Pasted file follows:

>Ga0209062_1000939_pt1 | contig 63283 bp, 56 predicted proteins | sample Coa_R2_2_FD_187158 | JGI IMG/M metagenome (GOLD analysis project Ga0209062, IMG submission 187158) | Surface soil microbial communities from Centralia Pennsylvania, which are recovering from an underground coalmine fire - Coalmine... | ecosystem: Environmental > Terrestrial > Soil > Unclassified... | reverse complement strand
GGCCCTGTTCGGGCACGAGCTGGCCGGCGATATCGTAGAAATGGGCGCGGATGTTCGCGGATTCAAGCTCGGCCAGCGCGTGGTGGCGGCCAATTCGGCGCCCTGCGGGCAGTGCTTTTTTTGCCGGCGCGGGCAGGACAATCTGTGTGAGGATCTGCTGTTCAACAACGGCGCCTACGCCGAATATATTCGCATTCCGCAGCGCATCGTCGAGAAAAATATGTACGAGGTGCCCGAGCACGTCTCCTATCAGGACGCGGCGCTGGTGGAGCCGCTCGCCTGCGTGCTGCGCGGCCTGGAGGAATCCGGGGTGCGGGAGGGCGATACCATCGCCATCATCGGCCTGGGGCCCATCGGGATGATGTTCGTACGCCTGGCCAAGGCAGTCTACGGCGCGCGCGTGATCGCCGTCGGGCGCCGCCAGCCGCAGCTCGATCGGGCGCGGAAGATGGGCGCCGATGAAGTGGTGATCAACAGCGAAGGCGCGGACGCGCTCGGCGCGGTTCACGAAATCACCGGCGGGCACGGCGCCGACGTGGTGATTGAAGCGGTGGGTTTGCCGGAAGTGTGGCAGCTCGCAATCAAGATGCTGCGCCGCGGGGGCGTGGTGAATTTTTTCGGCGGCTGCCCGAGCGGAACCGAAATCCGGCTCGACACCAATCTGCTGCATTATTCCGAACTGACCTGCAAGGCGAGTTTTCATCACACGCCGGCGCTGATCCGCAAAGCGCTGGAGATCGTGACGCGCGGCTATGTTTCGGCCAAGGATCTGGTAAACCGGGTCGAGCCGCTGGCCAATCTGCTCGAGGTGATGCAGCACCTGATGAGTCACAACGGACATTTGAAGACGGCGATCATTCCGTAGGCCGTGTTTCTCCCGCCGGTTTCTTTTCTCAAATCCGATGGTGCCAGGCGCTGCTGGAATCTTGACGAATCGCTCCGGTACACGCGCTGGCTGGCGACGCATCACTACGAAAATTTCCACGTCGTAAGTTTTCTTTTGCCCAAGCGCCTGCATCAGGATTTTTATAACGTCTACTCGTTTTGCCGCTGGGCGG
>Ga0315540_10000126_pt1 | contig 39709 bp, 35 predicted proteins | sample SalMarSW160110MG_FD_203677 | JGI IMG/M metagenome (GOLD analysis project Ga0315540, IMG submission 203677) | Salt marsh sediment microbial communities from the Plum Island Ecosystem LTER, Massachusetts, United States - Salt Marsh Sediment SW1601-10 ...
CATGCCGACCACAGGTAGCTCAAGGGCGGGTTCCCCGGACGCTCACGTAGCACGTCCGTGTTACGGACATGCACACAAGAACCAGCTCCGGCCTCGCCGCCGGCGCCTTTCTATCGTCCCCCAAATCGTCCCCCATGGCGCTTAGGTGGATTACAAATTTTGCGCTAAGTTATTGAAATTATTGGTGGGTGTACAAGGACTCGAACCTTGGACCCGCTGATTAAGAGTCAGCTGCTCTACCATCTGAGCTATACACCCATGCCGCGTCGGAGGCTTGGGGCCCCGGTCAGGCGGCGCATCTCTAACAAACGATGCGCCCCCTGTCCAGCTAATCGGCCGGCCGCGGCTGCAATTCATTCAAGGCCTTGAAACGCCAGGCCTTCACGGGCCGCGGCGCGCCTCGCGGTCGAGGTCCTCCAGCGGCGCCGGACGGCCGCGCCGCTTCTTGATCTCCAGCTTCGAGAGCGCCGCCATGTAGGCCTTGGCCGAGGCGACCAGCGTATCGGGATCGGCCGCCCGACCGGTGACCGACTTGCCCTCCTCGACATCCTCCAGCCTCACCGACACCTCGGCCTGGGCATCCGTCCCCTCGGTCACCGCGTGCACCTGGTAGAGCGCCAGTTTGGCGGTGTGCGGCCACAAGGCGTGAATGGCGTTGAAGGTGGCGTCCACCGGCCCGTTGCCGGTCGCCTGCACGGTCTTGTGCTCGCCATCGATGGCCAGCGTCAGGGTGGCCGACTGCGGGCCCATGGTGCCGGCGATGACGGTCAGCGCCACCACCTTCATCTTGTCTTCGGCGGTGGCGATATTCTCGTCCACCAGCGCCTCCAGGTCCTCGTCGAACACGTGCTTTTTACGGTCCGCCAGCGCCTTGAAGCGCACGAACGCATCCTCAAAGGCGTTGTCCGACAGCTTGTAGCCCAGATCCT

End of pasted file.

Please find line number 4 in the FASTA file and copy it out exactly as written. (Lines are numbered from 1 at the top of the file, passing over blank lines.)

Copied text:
CATGCCGACCACAGGTAGCTCAAGGGCGGGTTCCCCGGACGCTCACGTAGCACGTCCGTGTTACGGACATGCACACAAGAACCAGCTCCGGCCTCGCCGCCGGCGCCTTTCTATCGTCCCCCAAATCGTCCCCCATGGCGCTTAGGTGGATTACAAATTTTGCGCTAAGTTATTGAAATTATTGGTGGGTGTACAAGGACTCGAACCTTGGACCCGCTGATTAAGAGTCAGCTGCTCTACCATCTGAGCTATACACCCATGCCGCGTCGGAGGCTTGGGGCCCCGGTCAGGCGGCGCATCTCTAACAAACGATGCGCCCCCTGTCCAGCTAATCGGCCGGCCGCGGCTGCAATTCATTCAAGGCCTTGAAACGCCAGGCCTTCACGGGCCGCGGCGCGCCTCGCGGTCGAGGTCCTCCAGCGGCGCCGGACGGCCGCGCCGCTTCTTGATCTCCAGCTTCGAGAGCGCCGCCATGTAGGCCTTGGCCGAGGCGACCAGCGTATCGGGATCGGCCGCCCGACCGGTGACCGACTTGCCCTCCTCGACATCCTCCAGCCTCACCGACACCTCGGCCTGGGCATCCGTCCCCTCGGTCACCGCGTGCACCTGGTAGAGCGCCAGTTTGGCGGTGTGCGGCCACAAGGCGTGAATGGCGTTGAAGGTGGCGTCCACCGGCCCGTTGCCGGTCGCCTGCACGGTCTTGTGCTCGCCATCGATGGCCAGCGTCAGGGTGGCCGACTGCGGGCCCATGGTGCCGGCGATGACGGTCAGCGCCACCACCTTCATCTTGTCTTCGGCGGTGGCGATATTCTCGTCCACCAGCGCCTCCAGGTCCTCGTCGAACACGTGCTTTTTACGGTCCGCCAGCGCCTTGAAGCGCACGAACGCATCCTCAAAGGCGTTGTCCGACAGCTTGTAGCCCAGATCCT